AFRICAN VILLAGE DOGS AND GENE DIVERSITY. CORNELL-BASED VILLAGE DOG GENETIC DIVERSITY PROJECT.
Research from Cornell has shown that African village dogs are not a mixture of modern breeds but have directly descended from an ancestral pool of indigenous dogs.
Author Adam Boyko, a research associate in the lab of Carlos Bustamante says that “ the genes of modern breeds all cluster together in one little group, but the African village dogs show a much greater diversity genetically.”
Three hundred eighteen village dogs from Egypt, Uganda and Namibia were used in this project.
Breed dogs from Africa,Puerto Rico and mixed dogs from the US were also looked at.Weight,age,coat color and body measurements were collected and blood samples sent for analysis to the Canine DNA Bank at the Baker Institute for Animal Health,which is part of Cornell’s College of Veterinary Medicine.
With a computer programme,they tracked genetic diversity in the samples and found that the African village dogs are a mosaic of indigenous dogs descended from early migrants to Africa and non-native mixed breed dogs.Breeds such as the Pharoah hounds and Rhodesian ridgebacks were clustered with the non-native breeds, suggesting that they originated from outside Africa.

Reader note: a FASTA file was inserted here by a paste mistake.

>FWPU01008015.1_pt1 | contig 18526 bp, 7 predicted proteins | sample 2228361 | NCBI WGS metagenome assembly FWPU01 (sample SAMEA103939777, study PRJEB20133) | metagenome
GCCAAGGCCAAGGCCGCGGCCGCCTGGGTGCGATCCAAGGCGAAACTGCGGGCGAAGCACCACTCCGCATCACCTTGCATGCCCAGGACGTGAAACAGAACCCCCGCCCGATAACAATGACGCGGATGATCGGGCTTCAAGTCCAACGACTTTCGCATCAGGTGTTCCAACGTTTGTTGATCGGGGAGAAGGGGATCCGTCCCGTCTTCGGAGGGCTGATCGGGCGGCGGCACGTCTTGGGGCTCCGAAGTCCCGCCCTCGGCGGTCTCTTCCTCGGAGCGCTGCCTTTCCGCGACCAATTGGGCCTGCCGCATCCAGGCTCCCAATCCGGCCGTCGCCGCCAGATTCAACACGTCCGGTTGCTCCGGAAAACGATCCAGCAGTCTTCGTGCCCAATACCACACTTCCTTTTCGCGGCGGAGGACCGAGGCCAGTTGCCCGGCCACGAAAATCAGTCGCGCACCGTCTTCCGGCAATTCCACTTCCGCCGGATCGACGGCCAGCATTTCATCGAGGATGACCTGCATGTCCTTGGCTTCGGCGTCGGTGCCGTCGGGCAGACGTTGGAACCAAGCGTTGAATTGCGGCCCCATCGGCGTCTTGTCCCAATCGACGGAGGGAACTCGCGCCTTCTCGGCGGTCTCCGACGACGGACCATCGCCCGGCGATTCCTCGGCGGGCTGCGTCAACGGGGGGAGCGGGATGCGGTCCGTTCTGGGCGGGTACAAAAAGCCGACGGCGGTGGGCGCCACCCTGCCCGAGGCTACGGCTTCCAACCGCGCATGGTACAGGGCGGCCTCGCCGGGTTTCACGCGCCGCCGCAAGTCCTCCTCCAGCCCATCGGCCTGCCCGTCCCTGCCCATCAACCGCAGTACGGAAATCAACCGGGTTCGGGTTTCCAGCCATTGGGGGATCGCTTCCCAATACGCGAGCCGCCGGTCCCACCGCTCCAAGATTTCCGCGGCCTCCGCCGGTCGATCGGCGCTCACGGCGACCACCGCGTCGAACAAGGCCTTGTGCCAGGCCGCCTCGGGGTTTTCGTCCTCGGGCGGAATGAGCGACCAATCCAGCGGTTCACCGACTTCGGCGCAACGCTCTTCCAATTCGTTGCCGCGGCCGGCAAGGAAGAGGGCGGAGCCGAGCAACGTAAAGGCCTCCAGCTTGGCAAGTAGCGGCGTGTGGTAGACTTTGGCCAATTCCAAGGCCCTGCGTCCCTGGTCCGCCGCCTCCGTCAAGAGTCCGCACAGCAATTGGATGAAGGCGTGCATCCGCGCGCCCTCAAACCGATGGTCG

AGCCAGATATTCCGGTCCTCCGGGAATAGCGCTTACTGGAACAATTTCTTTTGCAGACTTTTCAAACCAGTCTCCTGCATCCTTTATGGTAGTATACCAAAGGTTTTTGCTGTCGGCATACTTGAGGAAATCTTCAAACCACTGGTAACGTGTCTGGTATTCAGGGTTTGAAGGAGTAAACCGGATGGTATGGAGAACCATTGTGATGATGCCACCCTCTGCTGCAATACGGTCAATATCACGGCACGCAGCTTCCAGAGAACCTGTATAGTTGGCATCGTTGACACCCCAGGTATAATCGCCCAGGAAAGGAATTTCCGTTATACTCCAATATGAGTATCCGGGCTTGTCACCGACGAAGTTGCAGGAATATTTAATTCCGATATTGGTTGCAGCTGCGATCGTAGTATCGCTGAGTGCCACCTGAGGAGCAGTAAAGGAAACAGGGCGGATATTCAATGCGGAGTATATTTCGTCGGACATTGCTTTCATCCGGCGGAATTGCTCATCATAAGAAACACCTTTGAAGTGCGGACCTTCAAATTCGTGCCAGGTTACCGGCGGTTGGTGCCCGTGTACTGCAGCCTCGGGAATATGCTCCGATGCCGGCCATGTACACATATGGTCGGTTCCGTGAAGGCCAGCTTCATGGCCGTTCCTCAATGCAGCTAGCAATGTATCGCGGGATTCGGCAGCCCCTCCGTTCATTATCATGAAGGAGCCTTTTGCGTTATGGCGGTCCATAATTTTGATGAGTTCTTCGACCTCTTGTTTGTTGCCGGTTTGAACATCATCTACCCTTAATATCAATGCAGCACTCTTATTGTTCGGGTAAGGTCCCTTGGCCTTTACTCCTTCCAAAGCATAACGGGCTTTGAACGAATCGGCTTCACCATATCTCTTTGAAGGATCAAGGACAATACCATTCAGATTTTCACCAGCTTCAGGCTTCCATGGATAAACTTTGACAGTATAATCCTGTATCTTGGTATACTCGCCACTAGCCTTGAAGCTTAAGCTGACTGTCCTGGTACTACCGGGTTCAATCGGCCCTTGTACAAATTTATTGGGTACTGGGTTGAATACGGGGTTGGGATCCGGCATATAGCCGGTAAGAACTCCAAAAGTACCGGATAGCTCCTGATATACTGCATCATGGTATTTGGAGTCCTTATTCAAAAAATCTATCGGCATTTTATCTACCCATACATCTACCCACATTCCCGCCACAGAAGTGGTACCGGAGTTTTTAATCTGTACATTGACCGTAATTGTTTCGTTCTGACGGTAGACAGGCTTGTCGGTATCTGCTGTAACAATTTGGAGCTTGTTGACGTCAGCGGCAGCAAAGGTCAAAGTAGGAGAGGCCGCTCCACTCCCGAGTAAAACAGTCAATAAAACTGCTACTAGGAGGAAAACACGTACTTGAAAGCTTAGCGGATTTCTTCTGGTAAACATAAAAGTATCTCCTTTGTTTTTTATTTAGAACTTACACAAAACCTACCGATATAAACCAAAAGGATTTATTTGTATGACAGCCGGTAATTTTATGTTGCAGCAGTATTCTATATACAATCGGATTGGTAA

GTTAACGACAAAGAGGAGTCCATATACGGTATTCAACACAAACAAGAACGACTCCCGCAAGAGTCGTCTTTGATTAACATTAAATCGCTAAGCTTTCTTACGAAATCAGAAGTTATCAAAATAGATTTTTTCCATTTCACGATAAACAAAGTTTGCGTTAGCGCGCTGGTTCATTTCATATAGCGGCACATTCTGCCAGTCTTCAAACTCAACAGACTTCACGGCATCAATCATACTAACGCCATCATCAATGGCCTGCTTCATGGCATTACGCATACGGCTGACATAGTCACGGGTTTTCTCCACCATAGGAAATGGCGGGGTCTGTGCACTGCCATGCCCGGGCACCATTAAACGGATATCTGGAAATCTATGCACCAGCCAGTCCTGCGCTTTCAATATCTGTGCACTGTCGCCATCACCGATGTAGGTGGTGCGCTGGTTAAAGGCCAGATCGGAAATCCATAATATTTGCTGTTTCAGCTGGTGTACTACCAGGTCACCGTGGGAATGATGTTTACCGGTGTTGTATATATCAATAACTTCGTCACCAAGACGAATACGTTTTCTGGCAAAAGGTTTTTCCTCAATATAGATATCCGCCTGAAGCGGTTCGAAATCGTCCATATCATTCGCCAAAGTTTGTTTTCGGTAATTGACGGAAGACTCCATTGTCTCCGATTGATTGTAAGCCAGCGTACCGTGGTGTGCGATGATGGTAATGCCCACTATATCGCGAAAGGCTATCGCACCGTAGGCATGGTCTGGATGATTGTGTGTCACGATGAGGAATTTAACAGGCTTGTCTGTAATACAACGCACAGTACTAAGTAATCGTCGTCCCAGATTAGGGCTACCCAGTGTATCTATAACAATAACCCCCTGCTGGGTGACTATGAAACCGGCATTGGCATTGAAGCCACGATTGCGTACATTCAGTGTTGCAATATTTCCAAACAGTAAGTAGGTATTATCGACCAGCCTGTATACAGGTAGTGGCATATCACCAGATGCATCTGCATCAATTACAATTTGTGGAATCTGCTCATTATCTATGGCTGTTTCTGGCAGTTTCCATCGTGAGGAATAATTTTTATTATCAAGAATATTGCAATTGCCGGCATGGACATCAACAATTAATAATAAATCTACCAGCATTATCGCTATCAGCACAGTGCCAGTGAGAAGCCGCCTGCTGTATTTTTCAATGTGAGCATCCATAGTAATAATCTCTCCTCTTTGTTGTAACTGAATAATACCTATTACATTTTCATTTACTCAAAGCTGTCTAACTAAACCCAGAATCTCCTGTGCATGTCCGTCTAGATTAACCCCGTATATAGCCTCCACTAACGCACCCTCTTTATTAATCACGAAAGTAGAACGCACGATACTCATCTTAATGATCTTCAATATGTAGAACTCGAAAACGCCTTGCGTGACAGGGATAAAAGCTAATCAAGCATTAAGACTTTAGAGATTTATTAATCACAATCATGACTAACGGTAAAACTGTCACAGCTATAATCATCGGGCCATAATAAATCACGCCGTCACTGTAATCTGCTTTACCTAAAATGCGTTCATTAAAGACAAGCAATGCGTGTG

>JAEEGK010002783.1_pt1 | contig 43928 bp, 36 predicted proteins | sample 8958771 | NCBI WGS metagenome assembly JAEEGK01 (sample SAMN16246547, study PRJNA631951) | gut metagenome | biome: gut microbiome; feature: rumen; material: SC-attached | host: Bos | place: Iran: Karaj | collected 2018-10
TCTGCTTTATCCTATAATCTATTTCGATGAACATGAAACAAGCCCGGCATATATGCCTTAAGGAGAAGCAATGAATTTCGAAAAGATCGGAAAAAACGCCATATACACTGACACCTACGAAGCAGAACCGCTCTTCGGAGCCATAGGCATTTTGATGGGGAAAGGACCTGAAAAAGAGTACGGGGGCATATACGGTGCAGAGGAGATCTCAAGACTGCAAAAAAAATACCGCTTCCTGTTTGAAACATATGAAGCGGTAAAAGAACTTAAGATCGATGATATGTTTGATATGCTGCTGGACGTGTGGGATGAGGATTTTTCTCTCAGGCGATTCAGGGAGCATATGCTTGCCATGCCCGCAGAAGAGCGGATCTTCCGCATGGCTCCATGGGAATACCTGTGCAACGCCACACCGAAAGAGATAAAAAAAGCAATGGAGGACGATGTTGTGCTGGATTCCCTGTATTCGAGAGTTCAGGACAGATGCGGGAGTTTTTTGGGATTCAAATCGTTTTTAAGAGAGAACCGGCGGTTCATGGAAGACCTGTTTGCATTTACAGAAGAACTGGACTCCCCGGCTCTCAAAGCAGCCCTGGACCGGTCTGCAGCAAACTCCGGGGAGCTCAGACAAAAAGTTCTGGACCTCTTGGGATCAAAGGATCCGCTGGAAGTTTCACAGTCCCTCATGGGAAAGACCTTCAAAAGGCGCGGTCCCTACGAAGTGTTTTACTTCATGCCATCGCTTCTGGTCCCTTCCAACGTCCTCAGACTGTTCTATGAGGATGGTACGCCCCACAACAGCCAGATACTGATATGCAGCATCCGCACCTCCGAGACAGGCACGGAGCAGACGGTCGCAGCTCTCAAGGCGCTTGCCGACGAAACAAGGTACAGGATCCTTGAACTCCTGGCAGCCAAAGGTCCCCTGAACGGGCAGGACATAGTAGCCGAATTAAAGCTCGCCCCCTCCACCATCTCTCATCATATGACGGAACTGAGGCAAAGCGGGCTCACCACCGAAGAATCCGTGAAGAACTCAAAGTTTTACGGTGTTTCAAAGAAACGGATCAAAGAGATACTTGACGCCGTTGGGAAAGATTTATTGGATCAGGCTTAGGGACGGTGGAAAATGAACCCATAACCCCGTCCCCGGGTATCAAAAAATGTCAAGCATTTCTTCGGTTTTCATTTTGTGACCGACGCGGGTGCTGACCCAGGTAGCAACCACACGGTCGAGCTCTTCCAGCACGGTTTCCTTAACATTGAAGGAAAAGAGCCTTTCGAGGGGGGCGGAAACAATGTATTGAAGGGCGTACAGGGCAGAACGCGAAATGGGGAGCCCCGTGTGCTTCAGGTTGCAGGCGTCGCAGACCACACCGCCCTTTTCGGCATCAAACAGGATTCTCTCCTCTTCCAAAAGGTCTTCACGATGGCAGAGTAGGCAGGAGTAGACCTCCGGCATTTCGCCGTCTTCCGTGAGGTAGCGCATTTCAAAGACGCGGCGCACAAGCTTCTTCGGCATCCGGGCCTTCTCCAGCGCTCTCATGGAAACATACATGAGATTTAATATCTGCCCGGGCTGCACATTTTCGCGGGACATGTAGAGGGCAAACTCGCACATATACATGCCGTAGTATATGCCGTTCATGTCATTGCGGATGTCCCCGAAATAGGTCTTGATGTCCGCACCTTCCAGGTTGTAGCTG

A previous study of genetics and village dogs has confirmed that domesticated dogs likely originated from Eurasian wolves some 15,000 to 40,000 years ago and that the East Asian village dogs had more genetic diversity than any others used in genetic diversity testing.However, the African village dogs used in the Cornell testing indicate interestingly enough that African village dogs have similar genetic diversity .This raises doubt then as to initial claims that dogs were first domesticated in East Asia.
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